cattleprod wrote:JusticeHarlan wrote:I don't think you know what a Ponzi scheme is.cattleprod wrote:Most of those criminal law schools are just Ponzi schemes living off of new investors (aka students) to payoff those at the top of the scam (law school profs and deans).
I don't care. 80% to 90% of the law schools are producing fraudulent data on employment and salary for their graduates.
It is a scam and that is the bottom line.
Students are the new investors that are getting $100,000 to $200,000 stolen from them.
The money eventually goes to the criminals at the top (law profs and deans) who are perpetuating the scam.
They perpetuate the scheme with the fake employment and salary stats which omit key data points.
Here is a classic example from last week. Aaron Nathaniel Taylor, “Law Professor” at St. Louis University wrote this article making the unbelievable statement that lawyer unemployment is 1.5%.
http://www.nationaljurist.com/content/w ... l-worth-it
Give me a phucking break. These people need to be sent to jail for the financial fraud they are committing.
Fraudulent statements like that (1.5% unemployment) and fake 9 months employment stats and false median salaries, perpetuate this scam to bring in more unwitting investors (aka students).
That is equivalent to sending fake monthly financial statements to your investors (aka students). Or it is the same as producing a fraudulent prospectus for your investors. They produce the fake data claiming 90% to 100% employment within 9 months to falsely lure freah meat into the student loan debt trap.
Any other business would be sued by a state AG or the DoJ for this type of activity.
Apparently you don't know what reading is either. The 1.5% unemployment rate is a number produced by the Bureau of Labor Statistics, not any sort of law school. That number is probably relatively accurate, though it excludes people who are not looking now, but may be looking later, etc. Also, I don't know the BLS's methodology, but I'm betting that the "lawyer unemployment rate" is a measure of people of people who were previously employed as lawyers, not people with a JD. Thus, it excludes people graduating from TTTT schools who never get a "lawyer job" in the first place. Professor Taylor's point is that the legal profession is very stable and that if you get into it, you are shielded from much of the current recession.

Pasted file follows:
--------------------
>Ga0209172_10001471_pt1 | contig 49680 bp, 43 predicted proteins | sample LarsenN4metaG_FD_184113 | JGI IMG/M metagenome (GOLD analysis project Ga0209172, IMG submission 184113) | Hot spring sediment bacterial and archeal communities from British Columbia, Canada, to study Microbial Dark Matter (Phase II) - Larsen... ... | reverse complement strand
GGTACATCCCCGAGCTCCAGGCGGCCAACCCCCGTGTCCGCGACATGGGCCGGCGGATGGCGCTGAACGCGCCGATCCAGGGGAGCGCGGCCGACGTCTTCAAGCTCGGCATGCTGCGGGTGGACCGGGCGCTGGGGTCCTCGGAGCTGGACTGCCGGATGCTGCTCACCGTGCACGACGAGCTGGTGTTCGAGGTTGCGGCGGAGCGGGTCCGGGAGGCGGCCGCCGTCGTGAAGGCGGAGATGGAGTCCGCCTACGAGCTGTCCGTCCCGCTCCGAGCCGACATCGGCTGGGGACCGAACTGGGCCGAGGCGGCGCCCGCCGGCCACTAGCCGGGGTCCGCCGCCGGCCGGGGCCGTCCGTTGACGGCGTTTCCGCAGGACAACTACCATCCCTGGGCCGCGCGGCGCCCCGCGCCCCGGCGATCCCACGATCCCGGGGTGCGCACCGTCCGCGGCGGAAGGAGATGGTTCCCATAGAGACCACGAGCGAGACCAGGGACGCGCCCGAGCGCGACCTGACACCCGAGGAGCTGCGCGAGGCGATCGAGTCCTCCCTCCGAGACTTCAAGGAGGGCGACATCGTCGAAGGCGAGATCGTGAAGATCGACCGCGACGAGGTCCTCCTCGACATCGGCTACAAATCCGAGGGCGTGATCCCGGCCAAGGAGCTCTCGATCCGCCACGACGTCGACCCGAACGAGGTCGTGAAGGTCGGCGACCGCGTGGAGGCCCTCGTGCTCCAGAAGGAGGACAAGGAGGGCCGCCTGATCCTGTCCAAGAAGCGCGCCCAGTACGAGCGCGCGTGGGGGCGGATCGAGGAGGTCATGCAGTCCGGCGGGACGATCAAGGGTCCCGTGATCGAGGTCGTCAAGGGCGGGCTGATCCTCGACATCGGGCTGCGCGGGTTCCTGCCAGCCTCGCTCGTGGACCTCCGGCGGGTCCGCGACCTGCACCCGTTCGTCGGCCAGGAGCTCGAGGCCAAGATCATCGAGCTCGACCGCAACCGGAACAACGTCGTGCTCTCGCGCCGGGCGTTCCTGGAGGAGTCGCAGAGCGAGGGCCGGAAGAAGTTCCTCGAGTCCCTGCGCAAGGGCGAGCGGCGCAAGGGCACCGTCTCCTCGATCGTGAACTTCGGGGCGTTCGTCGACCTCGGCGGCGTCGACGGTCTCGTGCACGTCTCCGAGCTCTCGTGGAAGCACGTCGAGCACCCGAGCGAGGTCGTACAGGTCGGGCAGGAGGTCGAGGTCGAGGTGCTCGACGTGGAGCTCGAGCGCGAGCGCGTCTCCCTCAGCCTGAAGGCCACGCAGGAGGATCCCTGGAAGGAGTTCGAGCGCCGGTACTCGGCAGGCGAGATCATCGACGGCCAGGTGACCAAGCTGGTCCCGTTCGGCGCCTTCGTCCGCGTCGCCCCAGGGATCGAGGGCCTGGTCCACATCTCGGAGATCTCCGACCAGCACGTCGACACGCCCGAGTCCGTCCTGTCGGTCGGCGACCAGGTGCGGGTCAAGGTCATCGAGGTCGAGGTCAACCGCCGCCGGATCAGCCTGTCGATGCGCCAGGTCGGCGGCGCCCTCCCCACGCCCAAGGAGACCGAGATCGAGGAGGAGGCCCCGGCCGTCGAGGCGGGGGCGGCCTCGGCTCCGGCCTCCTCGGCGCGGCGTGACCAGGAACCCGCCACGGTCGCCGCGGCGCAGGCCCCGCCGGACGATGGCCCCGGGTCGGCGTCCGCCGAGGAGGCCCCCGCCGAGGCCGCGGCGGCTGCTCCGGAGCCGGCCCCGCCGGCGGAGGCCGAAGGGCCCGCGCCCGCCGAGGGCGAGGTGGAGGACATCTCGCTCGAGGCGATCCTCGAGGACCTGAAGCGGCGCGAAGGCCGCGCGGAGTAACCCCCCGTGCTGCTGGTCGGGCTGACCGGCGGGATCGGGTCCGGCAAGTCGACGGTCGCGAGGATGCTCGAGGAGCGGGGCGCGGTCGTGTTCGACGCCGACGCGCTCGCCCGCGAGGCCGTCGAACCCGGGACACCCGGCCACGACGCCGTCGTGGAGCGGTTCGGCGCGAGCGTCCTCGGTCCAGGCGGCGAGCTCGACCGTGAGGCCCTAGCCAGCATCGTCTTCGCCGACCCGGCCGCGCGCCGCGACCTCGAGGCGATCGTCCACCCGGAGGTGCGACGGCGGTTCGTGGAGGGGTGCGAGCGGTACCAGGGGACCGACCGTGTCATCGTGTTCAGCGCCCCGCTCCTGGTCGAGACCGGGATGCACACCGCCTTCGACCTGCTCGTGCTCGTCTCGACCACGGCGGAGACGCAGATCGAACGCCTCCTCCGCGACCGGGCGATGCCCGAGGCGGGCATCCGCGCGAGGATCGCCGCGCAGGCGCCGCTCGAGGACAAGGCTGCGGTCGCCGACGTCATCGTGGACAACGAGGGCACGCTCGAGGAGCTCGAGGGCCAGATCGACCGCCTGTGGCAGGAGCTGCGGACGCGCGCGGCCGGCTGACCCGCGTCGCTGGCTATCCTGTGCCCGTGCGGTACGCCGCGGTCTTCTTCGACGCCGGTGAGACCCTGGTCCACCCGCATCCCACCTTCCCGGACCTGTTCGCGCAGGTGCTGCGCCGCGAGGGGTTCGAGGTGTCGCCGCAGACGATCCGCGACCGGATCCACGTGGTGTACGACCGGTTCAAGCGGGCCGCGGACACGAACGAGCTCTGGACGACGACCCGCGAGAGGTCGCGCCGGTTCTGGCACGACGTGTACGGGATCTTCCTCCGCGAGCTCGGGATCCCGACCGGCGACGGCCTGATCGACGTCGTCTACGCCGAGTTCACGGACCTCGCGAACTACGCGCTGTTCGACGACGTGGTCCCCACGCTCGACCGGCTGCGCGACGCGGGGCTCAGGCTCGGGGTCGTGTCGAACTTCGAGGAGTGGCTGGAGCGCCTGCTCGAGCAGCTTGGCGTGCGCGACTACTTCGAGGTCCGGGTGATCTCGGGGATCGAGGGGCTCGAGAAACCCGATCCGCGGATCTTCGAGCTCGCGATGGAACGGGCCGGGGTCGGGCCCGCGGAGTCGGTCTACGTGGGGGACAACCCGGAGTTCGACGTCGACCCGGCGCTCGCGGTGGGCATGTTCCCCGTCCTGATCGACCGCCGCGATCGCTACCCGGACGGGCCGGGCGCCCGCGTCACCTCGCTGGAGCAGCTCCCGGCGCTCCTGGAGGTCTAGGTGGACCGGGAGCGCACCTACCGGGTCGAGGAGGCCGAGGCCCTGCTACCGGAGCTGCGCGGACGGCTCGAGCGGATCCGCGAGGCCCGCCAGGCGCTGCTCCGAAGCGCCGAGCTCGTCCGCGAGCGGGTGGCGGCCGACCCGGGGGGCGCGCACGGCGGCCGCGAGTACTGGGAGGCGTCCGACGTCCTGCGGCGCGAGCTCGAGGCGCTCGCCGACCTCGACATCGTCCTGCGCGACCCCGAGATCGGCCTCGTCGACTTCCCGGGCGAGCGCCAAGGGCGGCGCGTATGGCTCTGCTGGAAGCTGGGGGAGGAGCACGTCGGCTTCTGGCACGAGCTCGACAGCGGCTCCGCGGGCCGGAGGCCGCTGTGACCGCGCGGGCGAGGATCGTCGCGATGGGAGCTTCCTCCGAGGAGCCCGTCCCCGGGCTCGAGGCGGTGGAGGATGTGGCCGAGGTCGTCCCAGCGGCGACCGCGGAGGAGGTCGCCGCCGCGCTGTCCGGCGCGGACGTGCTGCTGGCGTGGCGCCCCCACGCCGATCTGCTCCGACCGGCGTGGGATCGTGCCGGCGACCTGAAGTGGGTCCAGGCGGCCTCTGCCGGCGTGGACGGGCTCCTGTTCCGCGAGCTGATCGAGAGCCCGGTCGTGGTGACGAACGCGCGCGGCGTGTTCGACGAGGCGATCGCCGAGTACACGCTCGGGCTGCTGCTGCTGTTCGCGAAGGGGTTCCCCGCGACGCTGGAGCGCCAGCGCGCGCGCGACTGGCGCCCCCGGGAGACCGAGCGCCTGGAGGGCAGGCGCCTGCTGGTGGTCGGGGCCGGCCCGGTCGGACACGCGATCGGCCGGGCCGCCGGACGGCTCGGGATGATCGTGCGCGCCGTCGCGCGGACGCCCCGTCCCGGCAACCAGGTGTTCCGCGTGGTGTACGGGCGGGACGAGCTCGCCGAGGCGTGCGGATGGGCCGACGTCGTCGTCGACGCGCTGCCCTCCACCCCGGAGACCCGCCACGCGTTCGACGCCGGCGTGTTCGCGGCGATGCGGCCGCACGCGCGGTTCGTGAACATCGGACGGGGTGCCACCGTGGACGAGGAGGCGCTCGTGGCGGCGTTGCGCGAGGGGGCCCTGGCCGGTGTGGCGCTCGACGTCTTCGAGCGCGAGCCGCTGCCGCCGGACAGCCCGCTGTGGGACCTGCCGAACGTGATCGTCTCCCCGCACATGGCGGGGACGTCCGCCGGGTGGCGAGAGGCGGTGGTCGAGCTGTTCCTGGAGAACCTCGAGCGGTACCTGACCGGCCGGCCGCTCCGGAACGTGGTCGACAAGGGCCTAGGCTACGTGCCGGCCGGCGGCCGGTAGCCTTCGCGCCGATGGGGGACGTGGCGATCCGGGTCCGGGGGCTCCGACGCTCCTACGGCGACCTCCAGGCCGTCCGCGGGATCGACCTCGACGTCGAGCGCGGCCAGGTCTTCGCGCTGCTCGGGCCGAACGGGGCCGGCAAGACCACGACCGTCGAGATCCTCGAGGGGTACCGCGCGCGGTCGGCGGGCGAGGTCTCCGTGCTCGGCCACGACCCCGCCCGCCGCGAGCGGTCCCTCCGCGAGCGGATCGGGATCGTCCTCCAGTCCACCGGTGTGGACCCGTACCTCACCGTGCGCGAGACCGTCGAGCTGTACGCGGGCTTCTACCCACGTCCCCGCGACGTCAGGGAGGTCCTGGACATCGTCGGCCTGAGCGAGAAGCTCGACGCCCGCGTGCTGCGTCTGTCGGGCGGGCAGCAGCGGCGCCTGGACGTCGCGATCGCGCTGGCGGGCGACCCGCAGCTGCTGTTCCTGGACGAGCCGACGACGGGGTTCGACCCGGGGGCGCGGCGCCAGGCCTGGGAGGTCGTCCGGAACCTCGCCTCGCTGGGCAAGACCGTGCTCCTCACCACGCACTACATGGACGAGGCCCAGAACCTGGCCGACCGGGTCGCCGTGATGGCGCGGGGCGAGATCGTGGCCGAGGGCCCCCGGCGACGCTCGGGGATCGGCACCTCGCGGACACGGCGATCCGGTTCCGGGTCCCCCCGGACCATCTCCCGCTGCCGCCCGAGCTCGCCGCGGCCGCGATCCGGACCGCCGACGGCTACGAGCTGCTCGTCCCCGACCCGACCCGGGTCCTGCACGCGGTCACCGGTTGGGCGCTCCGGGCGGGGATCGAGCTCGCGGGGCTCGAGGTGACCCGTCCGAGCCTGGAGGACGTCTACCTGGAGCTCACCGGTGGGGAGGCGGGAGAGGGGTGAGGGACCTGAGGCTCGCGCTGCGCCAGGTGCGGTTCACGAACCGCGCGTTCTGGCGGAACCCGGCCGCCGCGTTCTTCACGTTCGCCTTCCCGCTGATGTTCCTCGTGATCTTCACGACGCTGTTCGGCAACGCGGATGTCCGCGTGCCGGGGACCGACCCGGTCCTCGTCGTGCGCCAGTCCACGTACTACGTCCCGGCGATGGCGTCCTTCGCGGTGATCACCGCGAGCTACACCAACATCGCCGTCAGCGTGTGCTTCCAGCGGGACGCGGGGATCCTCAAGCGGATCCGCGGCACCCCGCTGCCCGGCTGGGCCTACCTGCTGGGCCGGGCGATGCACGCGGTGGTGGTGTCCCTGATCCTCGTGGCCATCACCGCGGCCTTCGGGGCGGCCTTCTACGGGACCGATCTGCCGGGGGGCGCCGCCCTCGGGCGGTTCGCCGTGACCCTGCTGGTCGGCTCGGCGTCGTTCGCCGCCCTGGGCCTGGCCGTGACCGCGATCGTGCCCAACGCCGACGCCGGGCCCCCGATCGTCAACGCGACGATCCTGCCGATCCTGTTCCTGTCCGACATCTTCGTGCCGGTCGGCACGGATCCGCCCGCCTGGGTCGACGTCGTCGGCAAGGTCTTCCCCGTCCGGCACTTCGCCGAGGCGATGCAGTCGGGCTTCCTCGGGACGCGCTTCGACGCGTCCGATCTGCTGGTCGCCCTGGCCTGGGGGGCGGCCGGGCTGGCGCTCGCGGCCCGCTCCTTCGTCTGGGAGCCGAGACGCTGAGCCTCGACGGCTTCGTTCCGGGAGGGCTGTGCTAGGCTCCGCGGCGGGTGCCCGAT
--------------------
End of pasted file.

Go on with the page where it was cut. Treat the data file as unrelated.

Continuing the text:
IN THE VERY NEXT PARAGRAPH, he acknowledges the relative difficulty of breaking into the legal field, citing statistics produced by NALP, not any law school. Those stats show that 87.6% of 2010 grads were employed within nine months. When you consider that TTTT students and students not passing the bar are dragging that down, students at T1/T2 schools have employment prospects that are on par with the rest of the economy, if not better. Moving up to the T25 and T14, you're looking at employment rates that are likely over 95%, if not close to 99%.
Law schools (just like everyone else) use the rosiest lenses to show their students the legal market. That's just shrewd marketing. It's not fraud. It's not a Ponzi scheme. Just like with all important decisions in life, one should get information from a variety of sources. You don't go out and buy a Hyundai just because their commercials said it was rated higher than an Audi.
While I don't expect any of this will change the absurd content or Chicken Little tone of your view, I hope this will help the people lurking this thread to get a more accurate perspective.